The Foolproof Four: Edible Wild Mushrooms
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The Foolproof Four: Edible Wild Mushrooms

Teresa Marrone is the coauthor of two mushroom field guides. Here, she introduces us to a few edible wild mushrooms frequently found in cabin country.

Story & photos by Teresa Marrone

Cabin folks generally don’t need an excuse to head into the woods at this time of year. But if you want to try something different, how about searching for edible wild mushrooms? Once you start looking, you’ll see mushrooms everywhere, in all shapes, sizes and colors. The vast majority should be considered inedible. Happily, there are four delicious wild mushrooms that are fairly widespread and easy to identify: morels, chicken mushrooms, giant puffballs and chanterelles. These are sometimes referred to as “The Foolproof Four.”
Before you begin, keep these safety tips in mind:

Safety & Wild Mushrooms

  • All wild mushrooms must be thoroughly cooked before eating. Never sample a raw wild mushroom!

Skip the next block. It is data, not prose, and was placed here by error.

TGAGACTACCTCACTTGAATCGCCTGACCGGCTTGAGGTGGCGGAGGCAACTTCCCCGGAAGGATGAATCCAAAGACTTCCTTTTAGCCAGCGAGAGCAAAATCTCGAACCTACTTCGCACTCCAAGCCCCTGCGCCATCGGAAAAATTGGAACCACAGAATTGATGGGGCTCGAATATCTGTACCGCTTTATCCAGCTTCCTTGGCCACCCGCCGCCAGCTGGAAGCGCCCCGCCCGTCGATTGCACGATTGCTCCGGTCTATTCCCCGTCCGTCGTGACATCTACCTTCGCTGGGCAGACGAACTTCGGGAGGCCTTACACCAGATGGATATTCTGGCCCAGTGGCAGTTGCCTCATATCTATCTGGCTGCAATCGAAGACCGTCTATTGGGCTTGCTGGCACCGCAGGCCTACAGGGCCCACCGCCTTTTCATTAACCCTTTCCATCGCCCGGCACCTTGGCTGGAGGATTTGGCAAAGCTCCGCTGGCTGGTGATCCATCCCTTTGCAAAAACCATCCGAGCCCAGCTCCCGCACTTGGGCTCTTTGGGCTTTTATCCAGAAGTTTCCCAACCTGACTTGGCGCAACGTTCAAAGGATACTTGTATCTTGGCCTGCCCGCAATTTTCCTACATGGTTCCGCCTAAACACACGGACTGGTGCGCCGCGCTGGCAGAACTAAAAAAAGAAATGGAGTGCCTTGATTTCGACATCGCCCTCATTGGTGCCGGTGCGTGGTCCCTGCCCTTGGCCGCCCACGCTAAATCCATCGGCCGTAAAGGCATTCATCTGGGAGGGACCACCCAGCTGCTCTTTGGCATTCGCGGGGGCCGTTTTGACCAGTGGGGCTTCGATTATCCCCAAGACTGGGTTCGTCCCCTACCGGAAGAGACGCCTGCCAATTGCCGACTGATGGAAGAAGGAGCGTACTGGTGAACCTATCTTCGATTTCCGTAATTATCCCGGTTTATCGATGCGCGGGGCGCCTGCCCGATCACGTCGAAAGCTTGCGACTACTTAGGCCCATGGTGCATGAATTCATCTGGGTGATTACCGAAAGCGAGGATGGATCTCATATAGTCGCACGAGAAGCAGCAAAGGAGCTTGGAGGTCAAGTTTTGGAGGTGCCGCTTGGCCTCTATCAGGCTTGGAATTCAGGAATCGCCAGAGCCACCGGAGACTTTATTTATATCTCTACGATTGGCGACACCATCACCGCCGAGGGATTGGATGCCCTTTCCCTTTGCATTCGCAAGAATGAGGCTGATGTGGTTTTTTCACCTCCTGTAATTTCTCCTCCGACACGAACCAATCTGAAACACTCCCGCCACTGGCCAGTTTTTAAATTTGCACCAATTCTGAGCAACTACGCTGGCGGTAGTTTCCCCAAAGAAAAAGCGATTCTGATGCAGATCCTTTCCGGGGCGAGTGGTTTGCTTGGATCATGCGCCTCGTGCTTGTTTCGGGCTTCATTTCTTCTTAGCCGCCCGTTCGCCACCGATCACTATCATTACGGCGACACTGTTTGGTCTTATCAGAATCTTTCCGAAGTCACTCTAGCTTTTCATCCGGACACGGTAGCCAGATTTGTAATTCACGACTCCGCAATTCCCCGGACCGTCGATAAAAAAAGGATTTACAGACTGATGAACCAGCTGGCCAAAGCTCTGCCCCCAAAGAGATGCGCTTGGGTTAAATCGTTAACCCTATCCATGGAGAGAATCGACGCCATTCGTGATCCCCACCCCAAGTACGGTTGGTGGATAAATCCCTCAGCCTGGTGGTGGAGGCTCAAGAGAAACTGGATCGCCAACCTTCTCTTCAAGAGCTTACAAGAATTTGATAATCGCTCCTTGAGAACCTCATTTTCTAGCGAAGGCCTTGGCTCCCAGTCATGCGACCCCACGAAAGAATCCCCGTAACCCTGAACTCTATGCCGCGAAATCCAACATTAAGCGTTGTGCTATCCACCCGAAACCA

• If possible, enlist the help of an experienced forager when learning about wild mushrooms. Join a local affiliate of the North American Mycological Association (, where you’ll learn from experts.
  • Consult a reliable guidebook with photos, and ensure that all identification points listed match your specimens.
  • When trying a new wild mushroom for the first time, eat just a small portion; some people react badly to mushrooms that others can eat with no problem.
  • Some wild mushrooms don’t mix well with alcohol, and reactions differ from person to person.
  • When in doubt, throw it out. Never, ever eat a wild mushroom unless you are 100% sure of its identity.

Morels (Morchella species)